Aaaaand the sunny days just keeeeep on coming here on the West Coast. /radioDJvoice. I heard a radio commercial this morning for a certain online travel agency, the thrust of which commercial was: “We’ve got great specials on getaways! Get the summer you deserve!” Hey did you by any chance make your ad somewhere outside of BC? Or do you think people want to go to tornado country on vacation? Because here, it’s been the most amazing summer ever and why the hell should I pay to go somewhere else? I pay enough to live here!
Ba—-dump. I’m here all month. The veal is nasty but try the linguine.
Today we went to the beach. Arlo can now do somersaults under the water. Eli practised floating. It was a good time. Then we left and because it is Thursday, we needed to get some groceries on our way home. Milk, apples, bananas, something for dinner. I saw a Thrifty Foods by the side of the road and stopped in.
The parking lot was underground (yay!) but also had all the outflow (?) from the building’s air conditioning blowing into it (boo) so it was hot like a furnace. We walked up the stairs and found the bank machine and then the grocery store.
The kids claimed not to be hungry or thirsty, and yet they acted like horrible brats the whole time I was shopping. Just horrible. The horrible that only their minder is annoyed by; nothing anyone else would have noticed. They bickered and punched each other while I picked out apples. They tattled on each other in horrible whiny voices while I debated buns or loaf. I asked them nicely to cut it out. They looked at me seriously like they’d heard me and then proceeded to keep horribleing it up.
If the groceries had been unnecessary, I would have left them right there and marched the kids back down to the hot car in the hotter parking lot but I really needed that pineapple and that hummus. Not to mention the milk & apples that make up 2/4 of the kids’ Food We Eat and Enjoy list. SO I SOLDIERED ON. I spoke sternly to them, which netted me more “oh yes, of course Mother, so sorry” looks. Surprisingly! they continued to be bratty.
I decided to ignore them, which worked for Arlo, who whispered to Eli, “Cut it out, now she’s mad,” (so stern voice = amused but no voice = mad? Good to know!) and they stopped for a minute but then resumed and by the time I got to the checkout I was ignoring them so hard it was like they were someone else’s children. Who them? The ones in green? Oh yeah, they’re mine I guess.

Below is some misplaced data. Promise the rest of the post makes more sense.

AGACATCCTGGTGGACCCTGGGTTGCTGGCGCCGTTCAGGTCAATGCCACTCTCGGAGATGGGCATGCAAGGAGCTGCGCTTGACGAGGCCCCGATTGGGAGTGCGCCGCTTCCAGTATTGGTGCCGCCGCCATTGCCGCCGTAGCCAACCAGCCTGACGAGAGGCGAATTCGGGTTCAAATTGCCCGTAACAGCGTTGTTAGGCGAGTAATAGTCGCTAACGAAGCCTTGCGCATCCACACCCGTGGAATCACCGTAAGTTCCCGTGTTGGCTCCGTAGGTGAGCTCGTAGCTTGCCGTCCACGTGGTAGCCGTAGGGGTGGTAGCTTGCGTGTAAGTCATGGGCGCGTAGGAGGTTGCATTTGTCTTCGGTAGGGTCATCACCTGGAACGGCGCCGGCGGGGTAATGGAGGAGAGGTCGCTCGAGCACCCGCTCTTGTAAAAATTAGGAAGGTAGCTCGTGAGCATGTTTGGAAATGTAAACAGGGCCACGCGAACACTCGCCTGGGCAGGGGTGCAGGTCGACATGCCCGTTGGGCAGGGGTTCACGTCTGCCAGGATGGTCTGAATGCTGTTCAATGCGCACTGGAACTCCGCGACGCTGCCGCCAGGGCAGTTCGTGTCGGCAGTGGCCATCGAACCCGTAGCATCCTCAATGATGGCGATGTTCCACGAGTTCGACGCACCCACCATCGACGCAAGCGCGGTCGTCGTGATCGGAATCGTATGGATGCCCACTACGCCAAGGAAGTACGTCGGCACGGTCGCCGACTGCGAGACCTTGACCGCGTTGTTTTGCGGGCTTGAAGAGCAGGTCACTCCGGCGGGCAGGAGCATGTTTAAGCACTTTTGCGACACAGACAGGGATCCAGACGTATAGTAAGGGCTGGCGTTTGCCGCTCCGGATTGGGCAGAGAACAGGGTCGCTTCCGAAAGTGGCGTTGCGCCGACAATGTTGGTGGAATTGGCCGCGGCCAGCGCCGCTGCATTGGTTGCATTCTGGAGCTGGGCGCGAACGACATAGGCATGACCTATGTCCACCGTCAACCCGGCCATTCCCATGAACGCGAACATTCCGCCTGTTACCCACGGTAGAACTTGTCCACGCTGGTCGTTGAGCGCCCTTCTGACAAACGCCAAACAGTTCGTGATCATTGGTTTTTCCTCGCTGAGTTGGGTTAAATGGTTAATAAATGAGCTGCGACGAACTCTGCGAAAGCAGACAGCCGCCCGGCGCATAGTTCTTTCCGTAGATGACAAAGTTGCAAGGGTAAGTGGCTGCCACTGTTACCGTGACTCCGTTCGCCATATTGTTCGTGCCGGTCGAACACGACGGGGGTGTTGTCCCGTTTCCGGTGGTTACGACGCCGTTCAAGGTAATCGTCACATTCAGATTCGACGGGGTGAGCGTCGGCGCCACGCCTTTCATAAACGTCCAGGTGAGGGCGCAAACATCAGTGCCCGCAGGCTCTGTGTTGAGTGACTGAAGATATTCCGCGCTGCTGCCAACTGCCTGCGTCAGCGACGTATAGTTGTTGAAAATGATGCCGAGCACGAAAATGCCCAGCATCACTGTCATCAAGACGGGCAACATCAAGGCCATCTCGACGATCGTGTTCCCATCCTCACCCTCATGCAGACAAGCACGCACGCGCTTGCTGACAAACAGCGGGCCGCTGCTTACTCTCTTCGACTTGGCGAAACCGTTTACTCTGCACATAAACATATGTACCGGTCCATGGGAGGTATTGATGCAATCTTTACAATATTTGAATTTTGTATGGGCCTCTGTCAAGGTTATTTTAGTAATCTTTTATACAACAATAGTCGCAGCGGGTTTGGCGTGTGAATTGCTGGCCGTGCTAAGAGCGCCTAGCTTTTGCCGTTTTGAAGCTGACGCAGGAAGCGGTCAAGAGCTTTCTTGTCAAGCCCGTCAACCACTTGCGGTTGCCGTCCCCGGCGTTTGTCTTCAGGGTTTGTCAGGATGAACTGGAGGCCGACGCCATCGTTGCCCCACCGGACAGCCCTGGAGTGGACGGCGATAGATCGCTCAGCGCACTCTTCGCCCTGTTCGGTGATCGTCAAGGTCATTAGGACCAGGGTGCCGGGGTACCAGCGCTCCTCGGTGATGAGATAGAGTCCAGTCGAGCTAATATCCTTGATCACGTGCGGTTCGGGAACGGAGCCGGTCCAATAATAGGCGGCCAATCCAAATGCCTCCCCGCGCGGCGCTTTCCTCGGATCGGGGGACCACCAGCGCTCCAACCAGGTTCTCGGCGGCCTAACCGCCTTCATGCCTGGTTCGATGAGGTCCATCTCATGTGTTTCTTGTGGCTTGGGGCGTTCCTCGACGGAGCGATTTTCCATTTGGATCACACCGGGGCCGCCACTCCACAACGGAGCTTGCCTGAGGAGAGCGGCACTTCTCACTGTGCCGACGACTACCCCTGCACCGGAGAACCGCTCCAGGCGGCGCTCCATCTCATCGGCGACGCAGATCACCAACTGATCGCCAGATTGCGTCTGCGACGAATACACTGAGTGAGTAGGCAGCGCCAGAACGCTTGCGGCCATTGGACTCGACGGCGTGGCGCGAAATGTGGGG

The checkout girl was in her early 20s. Behind me and my Horribles in her line was a woman with two younger children, one of whom was wailing because he had to stop sucking the lid of the orange juice bottle long enough for the check out girl to scan it and now that aisle has been renamed The Birth Control Aisle.
When we got home and I had put the groceries away, I engaged the children in some role-playing.
“Imagine you had to do something you didn’t want to do,” I said to Arlo. “Imagine you had to take SPANISH lessons and you didn’t want to.”
“But I WOULD–”
“IMAGINE,” I snarled.
“Ok?” he said.
“And you didn’t want to go but you went anyway because I said you had to and then, while you were sitting in the class, trying to learn Spanish, I sat behind you with my mouth right at your ear, like this…” I got up and stood by his ear to demonstrate. He flinched.
“And then when the teacher talked,” I said, “I started talking, saying ‘hey have you learned any Spanish yet? Did you hear what she said? Are there tacos in this class? HAHAHAHAH I HATE TACOS BUT OH WELL I WILL EAT SOME do you know any Spanish yet? One time I learned Spanish and it was hard. Is this hard? Are you having fun? WELL ARE YOU?'”
Arlo had his hands over his ears at this point.
I walked back to my chair at the table.
“So,” I said, “do you think it would HARDER or EASIER to learn Spanish if I was there behind you talking and being annoying?”
“Harder,” he said.
“And that,” I said, “is what it’s like going grocery shopping with you two.”
“I don’t want to take you shopping, I know you don’t like it, but you like to eat, right?”
“If you like to eat, you have to buy groceries.”
I foster no illusions that it will change the way they behave the next time I take them grocery shopping. But it was SUPER FUN for me and made me feel better, and that’s nearly as good.
And can I just mention, sadly, that I don’t miss their babyhoods at all but I do miss being able to strap them the hell down in a cart or stroller so I can look at the ingredients list in peace. Amen. And cheers.